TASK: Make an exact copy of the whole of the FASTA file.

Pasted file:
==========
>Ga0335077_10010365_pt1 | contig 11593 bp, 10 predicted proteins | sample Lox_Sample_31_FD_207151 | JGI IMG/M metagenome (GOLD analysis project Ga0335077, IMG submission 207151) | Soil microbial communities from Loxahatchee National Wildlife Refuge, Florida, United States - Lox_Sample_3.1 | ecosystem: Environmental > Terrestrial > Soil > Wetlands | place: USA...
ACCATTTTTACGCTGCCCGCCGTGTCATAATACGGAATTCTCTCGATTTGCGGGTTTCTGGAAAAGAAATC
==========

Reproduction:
>Ga0335077_10010365_pt1 | contig 11593 bp, 10 predicted proteins | sample Lox_Sample_31_FD_207151 | JGI IMG/M metagenome (GOLD analysis project Ga0335077, IMG submission 207151) | Soil microbial communities from Loxahatchee National Wildlife Refuge, Florida, United States - Lox_Sample_3.1 | ecosystem: Environmental > Terrestrial > Soil > Wetlands | place: USA...
ACCATTTTTACGCTGCCCGCCGTGTCATAATACGGAATTCTCTCGATTTGCGGGTTTCTGGAAAAGAAATC